Pope Francis told the leader of the Russian Orthodox Church not to be "Putin's altar boy" and defend the Russian president's invasion of Ukraine.

Pope Francis told an Italian Newspaper "Corriere Della Sera" in an exclusive interview that he still awaits a response from Russia's president and fears that he doesn't want to meet at this time. He told the Russian Orthodox Patriarch Kirill, "A Patriarch can't lower himself to become Putin's altar boy."

Despite having terrible knee pain, his main worry at the moment was the death and destruction happening in the heart of Europe as the Russian armed forces invaded Ukraine. The pope continued with his plea, "In the name of God, stop this war." When asked if he would visit Kyiv, he said he wasn't compelled to go to Ukraine at this moment. His main priority was to travel to Moscow and meet Putin.

"In the end, I am just a priest, what can I possibly achieve? I'll do what I can," the Pope said.

He spoke with Kirill for 40 minutes on Zoom in the hope that perhaps the Patriarch could lead to the reconciliation of the countries. However, for the first twenty minutes, the Patriarch read a piece of paper containing all the reasons justifying the Russian invasion.

He said that he listened to him and replied that he doesn't understand any of the things he read. He told him that they were not the State clerics, so they shouldn't speak the language of politics, but the language of Jesus. As shepherds of the same flock, the pope urged the Russian Patriarch to look for a path to peace.

Also Read: Pope Pleads With Putin To End 'Massacre' Of Ukraine 'In The Name Of God'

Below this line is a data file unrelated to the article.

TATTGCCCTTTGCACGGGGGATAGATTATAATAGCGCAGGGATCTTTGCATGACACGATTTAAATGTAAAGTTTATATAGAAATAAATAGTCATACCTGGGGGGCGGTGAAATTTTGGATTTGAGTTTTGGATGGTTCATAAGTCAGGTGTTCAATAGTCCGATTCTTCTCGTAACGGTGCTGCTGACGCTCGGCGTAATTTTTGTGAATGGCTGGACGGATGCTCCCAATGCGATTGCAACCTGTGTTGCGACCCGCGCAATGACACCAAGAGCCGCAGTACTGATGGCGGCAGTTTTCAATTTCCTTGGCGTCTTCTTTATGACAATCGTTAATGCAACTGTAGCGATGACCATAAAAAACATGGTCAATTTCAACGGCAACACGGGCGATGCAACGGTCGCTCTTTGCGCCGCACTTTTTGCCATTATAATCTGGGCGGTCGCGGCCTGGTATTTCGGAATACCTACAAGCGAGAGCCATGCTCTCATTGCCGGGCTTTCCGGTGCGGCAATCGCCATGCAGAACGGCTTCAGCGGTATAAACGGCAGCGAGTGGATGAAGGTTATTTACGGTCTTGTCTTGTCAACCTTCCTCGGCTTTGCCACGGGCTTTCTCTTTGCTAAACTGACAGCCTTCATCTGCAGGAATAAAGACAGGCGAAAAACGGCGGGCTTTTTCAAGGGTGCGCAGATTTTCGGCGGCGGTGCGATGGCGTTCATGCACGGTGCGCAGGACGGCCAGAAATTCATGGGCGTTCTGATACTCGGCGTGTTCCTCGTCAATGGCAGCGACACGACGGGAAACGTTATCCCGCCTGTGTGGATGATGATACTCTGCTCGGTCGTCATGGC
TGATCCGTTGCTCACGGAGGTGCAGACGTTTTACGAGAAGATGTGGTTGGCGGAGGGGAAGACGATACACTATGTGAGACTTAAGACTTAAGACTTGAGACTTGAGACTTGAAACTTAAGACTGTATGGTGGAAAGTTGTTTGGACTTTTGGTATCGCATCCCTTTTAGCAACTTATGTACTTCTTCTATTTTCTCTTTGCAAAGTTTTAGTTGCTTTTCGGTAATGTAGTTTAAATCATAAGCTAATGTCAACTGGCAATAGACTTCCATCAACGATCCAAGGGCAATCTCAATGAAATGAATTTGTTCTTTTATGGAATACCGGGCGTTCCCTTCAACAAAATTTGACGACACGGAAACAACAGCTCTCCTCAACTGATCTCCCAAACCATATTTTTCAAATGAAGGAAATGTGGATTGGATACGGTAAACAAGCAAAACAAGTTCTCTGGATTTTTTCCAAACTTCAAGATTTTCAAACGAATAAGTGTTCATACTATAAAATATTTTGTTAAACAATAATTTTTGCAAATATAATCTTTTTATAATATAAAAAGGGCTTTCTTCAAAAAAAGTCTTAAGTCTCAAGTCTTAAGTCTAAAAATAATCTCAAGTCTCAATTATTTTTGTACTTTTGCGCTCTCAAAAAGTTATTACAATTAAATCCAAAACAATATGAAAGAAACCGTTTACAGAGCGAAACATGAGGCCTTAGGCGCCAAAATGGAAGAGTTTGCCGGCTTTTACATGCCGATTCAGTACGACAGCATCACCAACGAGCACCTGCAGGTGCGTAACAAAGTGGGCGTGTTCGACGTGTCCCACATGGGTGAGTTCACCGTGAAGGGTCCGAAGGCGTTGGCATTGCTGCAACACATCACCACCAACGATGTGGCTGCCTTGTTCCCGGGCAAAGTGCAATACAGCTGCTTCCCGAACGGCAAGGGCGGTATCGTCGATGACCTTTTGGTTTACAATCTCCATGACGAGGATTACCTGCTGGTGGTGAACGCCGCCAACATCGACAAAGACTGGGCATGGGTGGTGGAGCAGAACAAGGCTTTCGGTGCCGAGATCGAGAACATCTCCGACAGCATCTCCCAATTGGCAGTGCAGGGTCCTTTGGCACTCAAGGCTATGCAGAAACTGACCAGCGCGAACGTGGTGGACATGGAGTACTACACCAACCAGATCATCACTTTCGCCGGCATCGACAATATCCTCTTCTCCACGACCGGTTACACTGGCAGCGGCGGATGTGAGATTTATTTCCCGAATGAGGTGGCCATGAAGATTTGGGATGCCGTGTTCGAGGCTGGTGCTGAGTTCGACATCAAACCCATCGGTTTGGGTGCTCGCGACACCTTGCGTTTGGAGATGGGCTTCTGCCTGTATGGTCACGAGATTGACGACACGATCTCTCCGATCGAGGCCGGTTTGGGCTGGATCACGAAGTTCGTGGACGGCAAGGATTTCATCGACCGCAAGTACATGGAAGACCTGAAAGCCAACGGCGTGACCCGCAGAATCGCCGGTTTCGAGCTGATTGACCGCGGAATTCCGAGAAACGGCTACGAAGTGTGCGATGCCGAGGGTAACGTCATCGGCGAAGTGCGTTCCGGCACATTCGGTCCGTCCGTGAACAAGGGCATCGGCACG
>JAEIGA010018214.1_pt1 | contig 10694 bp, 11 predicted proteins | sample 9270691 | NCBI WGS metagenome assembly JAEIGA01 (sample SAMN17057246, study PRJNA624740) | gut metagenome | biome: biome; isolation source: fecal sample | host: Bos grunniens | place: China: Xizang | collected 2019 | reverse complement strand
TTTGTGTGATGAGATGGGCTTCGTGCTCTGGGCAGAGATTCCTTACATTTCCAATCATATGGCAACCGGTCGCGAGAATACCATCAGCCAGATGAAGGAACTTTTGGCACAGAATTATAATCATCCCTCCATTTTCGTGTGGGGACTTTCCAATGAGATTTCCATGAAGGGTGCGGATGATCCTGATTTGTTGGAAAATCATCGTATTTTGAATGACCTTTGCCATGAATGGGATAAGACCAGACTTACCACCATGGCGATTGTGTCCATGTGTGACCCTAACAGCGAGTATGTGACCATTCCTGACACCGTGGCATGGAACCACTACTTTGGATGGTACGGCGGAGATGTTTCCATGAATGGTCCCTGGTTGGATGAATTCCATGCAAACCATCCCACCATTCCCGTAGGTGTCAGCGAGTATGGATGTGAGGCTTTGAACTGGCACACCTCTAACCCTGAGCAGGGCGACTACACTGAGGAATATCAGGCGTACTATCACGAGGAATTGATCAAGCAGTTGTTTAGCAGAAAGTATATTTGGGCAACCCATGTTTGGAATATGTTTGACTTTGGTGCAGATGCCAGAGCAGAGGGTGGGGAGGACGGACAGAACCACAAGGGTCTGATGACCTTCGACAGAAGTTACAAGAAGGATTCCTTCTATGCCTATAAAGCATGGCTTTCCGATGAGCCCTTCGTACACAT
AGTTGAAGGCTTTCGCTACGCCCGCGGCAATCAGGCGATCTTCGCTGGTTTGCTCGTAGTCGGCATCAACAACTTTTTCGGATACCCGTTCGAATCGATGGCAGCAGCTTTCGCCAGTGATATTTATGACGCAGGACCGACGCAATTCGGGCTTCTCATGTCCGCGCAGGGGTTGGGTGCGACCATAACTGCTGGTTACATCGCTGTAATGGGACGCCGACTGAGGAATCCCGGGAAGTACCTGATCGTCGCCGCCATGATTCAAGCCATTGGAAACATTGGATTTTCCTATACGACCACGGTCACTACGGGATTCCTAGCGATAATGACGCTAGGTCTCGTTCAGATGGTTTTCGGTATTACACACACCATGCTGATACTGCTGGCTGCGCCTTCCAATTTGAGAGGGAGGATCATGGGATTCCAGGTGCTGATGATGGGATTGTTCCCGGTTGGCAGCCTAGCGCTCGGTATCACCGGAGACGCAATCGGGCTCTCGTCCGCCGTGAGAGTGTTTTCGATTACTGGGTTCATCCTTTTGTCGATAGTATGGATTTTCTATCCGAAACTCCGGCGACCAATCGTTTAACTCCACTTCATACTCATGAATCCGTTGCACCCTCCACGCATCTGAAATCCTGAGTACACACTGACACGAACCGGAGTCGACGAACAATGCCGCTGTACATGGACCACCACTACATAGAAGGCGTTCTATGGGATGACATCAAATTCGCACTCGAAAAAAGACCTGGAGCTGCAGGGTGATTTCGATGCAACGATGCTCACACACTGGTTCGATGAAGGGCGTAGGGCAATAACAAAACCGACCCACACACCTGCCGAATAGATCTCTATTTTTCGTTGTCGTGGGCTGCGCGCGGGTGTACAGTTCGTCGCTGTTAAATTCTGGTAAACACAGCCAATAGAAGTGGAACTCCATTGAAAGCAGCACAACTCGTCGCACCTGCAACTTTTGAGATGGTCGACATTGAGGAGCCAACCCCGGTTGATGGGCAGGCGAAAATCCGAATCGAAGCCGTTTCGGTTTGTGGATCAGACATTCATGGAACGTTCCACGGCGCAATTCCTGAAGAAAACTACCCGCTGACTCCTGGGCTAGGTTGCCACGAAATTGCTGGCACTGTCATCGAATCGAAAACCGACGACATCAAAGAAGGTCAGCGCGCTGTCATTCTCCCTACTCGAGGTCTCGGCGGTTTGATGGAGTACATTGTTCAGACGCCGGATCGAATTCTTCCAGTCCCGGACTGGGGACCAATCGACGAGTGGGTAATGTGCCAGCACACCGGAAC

Patriarch Kirill to Pope Francis: 'Avoid Further Escalation'

In a release, The Russian Orthodox Church regretted how Pope Francis "chose the wrong tone to convey the content of this conversation." They warned that such statements could not push through a "constructive dialogue" between the Roman Catholic and Russian Orthodox Churches.

According to them, the Patriarch would like to share his perception regarding the ongoing difficult situation, as the two leaders differ in informational expanses. He said that Western media "remained silent" or say a few facts on things he would like to present to the Pope.

Since the war started in 2014 between the two countries, he reminded the Pope that "promises were not kept" about NATO's expansion after the end of the Soviet era. They wrote, "Had NATO received Ukraine into its membership, then the time it would take for a rocket to reach Moscow would also be a few minutes. Russia could not and cannot permit this."

The Patriarch emphasized that the situation also caused him "great pain." His churches on both sides conflicted and said that part of the opposing side are also Catholics. Setting aside the geopolitical aspect, the Patriarch said in establishing peace and justice, "It is very important in these conditions to avoid further escalation."

Related Article: Russian Orthodox Church Divided Over Putin's War Against Ukraine